The Last Thought

Human beings are, on the whole, incapable of contemplating the scale or nature of time. As individuals, we live an hour, a day, a week, perhaps a year ahead, at most. Government or corporate strategies are issued that look five, ten or at best twenty years ahead. But there is no room in public discourse, nor is there any serious effort dedicated, to truly strategic thinking; no serious contemplation, by those with any authority, of the question: how long do we expect – do we want – human life to continue, or all life to continue?


The threat of climate change/global heating to human prosperity is now broadly accepted in a conceptual sense by most, save the corrupt or corrupted; but truly grasped by few; and acted on in good faith by even fewer. In all likelihood this will have been the defining issue of the 21st century. But the discourse on it continues to be wrong-headed. 'Saving the planet' is one of the most damaging misnomers we have adopted, sometimes knowingly, sometimes not. As the late, great George Carlin told us with his tongue firmly in our cheek: 'the planet is fine; the people are f**ked'. There is no question of saving the planet, because it is impossible to save an inanimate object. Stating our intent of how long we will preserve the only known biosphere, and how many more generations of our species we hope will endure – those are the questions that should guide all of our actions.  But we have no collective agreement, nor do we even engage in any meaningful discussion, of what our aims or hopes are in that regard.

At a climate change conference a few years ago, a group of pre-eminent climate scientists were asked: ‘why do we never talk about the effects of climate change beyond 2100?’. The answer came ‘people can’t deal with timelines that far ahead’. This, despite the fact that hundreds of millions of children can reasonably expect to live significantly beyond that date. We talk of 'sustainability' in the vaguest of terms - as corporate buzzword - with no emphasis on what it actually means, namely how long a given practice could continue – for 10 years, 100 years, 1,000 years, 10,000 years, or more. But beyond any given practice or product, how sustainable is human existence?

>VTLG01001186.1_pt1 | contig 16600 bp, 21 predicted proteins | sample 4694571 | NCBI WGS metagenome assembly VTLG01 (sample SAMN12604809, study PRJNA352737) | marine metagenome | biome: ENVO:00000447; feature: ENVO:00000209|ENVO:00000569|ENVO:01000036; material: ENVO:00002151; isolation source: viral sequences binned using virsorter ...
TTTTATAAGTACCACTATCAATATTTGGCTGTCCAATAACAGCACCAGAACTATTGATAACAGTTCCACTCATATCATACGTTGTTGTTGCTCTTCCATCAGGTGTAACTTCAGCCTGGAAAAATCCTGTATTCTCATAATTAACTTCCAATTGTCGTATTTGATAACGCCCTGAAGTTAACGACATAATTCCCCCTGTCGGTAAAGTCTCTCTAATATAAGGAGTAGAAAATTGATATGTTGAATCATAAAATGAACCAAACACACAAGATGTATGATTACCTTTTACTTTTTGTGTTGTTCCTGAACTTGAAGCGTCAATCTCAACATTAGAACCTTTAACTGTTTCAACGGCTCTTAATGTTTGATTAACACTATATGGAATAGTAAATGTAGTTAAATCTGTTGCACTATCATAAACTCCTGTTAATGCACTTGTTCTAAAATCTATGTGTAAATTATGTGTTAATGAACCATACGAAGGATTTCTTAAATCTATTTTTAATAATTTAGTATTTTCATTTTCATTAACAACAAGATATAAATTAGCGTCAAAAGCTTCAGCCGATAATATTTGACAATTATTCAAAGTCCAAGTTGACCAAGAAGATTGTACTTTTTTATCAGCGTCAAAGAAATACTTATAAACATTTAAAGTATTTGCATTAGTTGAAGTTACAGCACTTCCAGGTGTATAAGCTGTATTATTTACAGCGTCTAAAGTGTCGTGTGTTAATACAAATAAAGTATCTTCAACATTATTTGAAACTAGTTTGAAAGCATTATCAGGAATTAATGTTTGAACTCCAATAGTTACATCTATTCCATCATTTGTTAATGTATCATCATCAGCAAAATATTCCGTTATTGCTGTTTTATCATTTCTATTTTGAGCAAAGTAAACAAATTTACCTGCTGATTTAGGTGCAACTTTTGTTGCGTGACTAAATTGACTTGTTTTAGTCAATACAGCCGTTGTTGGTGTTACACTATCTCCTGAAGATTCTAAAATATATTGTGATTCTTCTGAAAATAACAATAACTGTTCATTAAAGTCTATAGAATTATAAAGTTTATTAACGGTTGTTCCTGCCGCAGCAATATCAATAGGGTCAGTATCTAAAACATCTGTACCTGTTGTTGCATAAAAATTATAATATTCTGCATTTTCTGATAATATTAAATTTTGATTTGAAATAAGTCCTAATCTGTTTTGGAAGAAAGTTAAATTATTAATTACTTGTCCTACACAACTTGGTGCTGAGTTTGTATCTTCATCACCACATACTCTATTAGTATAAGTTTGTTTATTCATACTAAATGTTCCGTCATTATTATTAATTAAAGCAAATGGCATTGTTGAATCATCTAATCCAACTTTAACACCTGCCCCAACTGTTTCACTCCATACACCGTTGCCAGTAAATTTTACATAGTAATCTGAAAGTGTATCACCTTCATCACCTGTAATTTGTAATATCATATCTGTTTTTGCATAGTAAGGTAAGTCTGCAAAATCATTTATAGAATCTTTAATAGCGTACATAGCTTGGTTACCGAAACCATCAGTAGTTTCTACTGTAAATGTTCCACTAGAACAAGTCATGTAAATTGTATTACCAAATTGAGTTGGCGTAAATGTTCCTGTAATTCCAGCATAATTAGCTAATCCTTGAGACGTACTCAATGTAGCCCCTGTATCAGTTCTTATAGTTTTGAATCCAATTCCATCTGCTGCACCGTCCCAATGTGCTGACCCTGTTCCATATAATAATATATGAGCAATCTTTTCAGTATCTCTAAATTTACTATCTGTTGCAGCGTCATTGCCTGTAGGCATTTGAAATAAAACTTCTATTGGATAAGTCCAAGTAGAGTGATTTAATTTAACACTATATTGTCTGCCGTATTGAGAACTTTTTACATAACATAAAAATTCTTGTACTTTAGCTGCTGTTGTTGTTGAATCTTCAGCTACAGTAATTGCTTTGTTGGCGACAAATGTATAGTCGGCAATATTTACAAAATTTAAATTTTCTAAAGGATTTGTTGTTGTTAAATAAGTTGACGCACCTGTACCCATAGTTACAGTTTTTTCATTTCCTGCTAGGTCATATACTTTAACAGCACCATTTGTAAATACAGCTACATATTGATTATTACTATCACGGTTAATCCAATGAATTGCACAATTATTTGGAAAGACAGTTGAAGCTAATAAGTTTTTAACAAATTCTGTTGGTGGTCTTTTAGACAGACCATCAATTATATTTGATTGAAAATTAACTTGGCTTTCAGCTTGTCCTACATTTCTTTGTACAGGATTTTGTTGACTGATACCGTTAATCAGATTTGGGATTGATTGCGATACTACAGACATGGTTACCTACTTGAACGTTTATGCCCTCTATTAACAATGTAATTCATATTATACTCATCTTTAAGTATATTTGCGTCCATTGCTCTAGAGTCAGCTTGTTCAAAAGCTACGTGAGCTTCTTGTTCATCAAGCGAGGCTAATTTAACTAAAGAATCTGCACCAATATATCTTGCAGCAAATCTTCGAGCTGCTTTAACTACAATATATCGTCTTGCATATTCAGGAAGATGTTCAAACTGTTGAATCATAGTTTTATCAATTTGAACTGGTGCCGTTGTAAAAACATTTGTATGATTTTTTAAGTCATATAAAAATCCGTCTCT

The universe has existed for 13 billion years; Earth for 4 billion; humans with language for 70,000; farming for 10,000 years; industry for 300; and computers for 70 years. The sun will engulf the Earth and most of the solar system in 5 billion years. It would be reasonable to assume that all known life in the universe will be extinguished at that point. But even if we develop the technology to escape our solar system and travel to neighbouring ones – which is highly unlikely – the eventual heat death of the universe in approximately 1 googol (10,000,000,000,000,000,000,000,000,000,000,000,000,000,000,000,000,000,000,000,000,000,000,000,000,000,000,000,000,000,000) years puts it beyond any reasonable doubt that there will be a last thought.

Why does this matter? Because knowing that there will be a last thought, and that we have the power to affect when that be, and the curiosity to wonder what that will be, should inform and drive our collective decisions in everything that we do.  


“The ones who spoke were never those who knew /

The ones who knew just never wanted to /

It must have seemed like we were going to lose /

A hundred years and it would all come true”